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Mew

Interview in Rio de Janeiro

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Mew    0

I'm so happy! And the interview was really painless. :star:

Here's how it went.

I got at the consulate at 7:30 am. Security guards? Not the most polite people. It's okay to bring cell phones and gadgets - they have a locker where you'll put them. They x-ray our stuff and we go to the second floor where the immigrant visa unit is.

We got a slip of paper with a number (senha). A lady handed out a paper containing a list of the documents we have to hand out. We were asked to put the documents in order. When your number's called, you get into a booth and the lady checks the documents and forms. They had misplaced DS-230 part 1 I had sent them, so I had to fill one out and sign it.

They were indeed picky about passport pictures. Both ears must be showing. A few people had to leave the consulate and have new pictures taken.

After everyone's handed out their forms and documents, they called applicants by name. Two people were interviewing applicants.

I got into the room, and the consul made me swear everything in my petition and everything I was about to say to be true and accurate. Fingerprinting followed. She then gave me back originals and copies of documents. (As far as the I-134 supporting documents go, she only kept the last tax returns and W2; bank statement, letter of employment and paystubs were given back to me).

Questions asked:

How did you meet?

What does he do?

Do you plan to get married here or in the U.S.?

Will your parents attend the wedding?

The only evidence of ongoing relationship she asked for were pictures. I signed the forms I was supposed to and she said everything was in order, so I got the green slip (visa to be picked up two days as of the interview). Yay! :)

I had to wait for 4-4.5 hours to have the interview, but it lasted for less than 5 minutes.

Tip: If you're comfortable with speaking English, I'd say it's a good idea to have the interview in English. It was kind of hard to understand what the consul said in Portuguese and she was very glad we could speak in English.

I rated the experience 4 (just because of the waiting).

To all of you who will be going through Rio: good luck! It's not scary and you shouldn't freak out at all.

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Parabens Mew,

I (we) am so happy for you. Glad your interview was uneventful but turned out great. Today we just had our AOS interview approval so this day is marked with two awsome approvals. Congradulations and have a safe trip to US!!! (F)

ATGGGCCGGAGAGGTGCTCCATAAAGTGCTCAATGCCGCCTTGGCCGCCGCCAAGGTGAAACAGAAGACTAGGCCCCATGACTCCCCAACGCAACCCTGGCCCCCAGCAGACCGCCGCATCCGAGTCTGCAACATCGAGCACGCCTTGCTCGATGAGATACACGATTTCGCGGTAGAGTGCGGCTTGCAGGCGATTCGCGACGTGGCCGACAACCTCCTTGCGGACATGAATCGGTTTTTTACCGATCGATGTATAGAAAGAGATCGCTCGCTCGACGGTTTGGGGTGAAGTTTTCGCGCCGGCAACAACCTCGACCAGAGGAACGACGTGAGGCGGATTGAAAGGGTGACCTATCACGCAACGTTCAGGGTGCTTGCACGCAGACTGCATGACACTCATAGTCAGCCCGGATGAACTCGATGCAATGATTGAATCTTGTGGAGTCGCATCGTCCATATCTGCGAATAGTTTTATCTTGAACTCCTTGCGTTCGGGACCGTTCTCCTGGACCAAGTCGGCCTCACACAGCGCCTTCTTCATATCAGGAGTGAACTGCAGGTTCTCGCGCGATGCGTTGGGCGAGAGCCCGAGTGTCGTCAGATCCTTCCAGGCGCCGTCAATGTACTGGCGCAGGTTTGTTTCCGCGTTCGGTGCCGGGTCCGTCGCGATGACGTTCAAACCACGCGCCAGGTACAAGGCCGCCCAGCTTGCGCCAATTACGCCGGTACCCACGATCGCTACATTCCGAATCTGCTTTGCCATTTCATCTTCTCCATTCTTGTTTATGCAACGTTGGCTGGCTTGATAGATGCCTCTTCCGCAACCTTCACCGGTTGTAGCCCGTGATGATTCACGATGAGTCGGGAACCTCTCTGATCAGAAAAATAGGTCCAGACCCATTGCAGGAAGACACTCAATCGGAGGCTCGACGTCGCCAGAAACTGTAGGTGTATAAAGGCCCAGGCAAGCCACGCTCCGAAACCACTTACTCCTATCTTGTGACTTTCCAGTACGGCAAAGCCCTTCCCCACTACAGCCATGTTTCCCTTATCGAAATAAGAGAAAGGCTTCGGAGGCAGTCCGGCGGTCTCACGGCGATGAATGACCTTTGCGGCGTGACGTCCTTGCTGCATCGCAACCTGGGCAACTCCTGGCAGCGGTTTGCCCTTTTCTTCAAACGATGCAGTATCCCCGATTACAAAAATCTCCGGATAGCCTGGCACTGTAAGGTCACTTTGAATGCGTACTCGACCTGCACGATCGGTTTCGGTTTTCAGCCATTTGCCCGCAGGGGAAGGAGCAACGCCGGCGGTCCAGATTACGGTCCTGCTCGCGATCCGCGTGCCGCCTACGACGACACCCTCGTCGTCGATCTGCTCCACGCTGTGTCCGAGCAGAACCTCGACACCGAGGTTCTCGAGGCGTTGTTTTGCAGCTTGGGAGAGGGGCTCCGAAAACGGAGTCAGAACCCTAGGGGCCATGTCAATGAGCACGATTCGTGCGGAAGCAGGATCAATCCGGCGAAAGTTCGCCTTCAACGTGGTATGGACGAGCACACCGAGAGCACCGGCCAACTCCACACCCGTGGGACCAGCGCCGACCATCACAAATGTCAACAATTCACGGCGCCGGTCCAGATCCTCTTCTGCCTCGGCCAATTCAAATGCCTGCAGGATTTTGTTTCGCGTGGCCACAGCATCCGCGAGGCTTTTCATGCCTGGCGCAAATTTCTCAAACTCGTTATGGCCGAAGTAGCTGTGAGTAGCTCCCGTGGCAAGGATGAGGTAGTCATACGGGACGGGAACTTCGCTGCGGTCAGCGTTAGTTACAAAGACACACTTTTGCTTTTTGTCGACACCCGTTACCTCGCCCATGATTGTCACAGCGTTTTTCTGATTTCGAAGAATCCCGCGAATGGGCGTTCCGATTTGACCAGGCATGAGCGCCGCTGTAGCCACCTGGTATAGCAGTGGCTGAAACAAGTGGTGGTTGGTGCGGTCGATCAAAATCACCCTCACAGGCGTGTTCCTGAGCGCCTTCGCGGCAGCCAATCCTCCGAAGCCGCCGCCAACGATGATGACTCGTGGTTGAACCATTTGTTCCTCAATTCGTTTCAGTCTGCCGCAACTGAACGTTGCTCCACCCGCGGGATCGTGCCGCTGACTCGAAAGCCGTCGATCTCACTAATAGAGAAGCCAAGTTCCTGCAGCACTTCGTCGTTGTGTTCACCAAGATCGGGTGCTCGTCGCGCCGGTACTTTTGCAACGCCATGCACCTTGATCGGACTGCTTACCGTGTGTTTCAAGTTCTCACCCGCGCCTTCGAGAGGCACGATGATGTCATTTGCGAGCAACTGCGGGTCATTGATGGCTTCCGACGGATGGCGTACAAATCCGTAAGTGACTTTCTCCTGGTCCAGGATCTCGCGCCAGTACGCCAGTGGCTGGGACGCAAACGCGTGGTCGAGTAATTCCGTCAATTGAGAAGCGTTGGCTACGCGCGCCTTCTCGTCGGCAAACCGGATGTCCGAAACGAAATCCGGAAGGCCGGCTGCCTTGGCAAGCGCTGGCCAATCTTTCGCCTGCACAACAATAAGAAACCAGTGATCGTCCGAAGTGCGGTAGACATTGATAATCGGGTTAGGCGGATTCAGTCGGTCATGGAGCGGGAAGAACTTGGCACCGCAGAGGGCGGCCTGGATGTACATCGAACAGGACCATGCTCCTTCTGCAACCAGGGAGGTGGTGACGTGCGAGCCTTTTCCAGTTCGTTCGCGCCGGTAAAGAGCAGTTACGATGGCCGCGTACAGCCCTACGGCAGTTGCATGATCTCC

Dave

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Mew    0
Parabens Mew,

I (we) am so happy for you. Glad your interview was uneventful but turned out great. Today we just had our AOS interview approval so this day is marked with two awsome approvals. Congradulations and have a safe trip to US!!! (F)

Dave

Hey, Dave, congrats on the AOS approval! :)

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Parabens Mew,

I (we) am so happy for you. Glad your interview was uneventful but turned out great. Today we just had our AOS interview approval so this day is marked with two awsome approvals. Congradulations and have a safe trip to US!!! (F)

Dave

Hey, Dave, congrats on the AOS approval! :)

obrigado Mew. :thumbs:

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I'm so happy! And the interview was really painless. :star:

Here's how it went.

I got at the consulate at 7:30 am. Security guards? Not the most polite people. It's okay to bring cell phones and gadgets - they have a locker where you'll put them. They x-ray our stuff and we go to the second floor where the immigrant visa unit is.

We got a slip of paper with a number (senha). A lady handed out a paper containing a list of the documents we have to hand out. We were asked to put the documents in order. When your number's called, you get into a booth and the lady checks the documents and forms. They had misplaced DS-230 part 1 I had sent them, so I had to fill one out and sign it.

They were indeed picky about passport pictures. Both ears must be showing. A few people had to leave the consulate and have new pictures taken.

After everyone's handed out their forms and documents, they called applicants by name. Two people were interviewing applicants.

I got into the room, and the consul made me swear everything in my petition and everything I was about to say to be true and accurate. Fingerprinting followed. She then gave me back originals and copies of documents. (As far as the I-134 supporting documents go, she only kept the last tax returns and W2; bank statement, letter of employment and paystubs were given back to me).

Questions asked:

How did you meet?

What does he do?

Do you plan to get married here or in the U.S.?

Will your parents attend the wedding?

The only evidence of ongoing relationship she asked for were pictures. I signed the forms I was supposed to and she said everything was in order, so I got the green slip (visa to be picked up two days as of the interview). Yay! :)

I had to wait for 4-4.5 hours to have the interview, but it lasted for less than 5 minutes.

Tip: If you're comfortable with speaking English, I'd say it's a good idea to have the interview in English. It was kind of hard to understand what the consul said in Portuguese and she was very glad we could speak in English.

I rated the experience 4 (just because of the waiting).

To all of you who will be going through Rio: good luck! It's not scary and you shouldn't freak out at all.

Congratulations Mew! I read often your posts and appreciate them! Glad to finally hear the good news! :dance:

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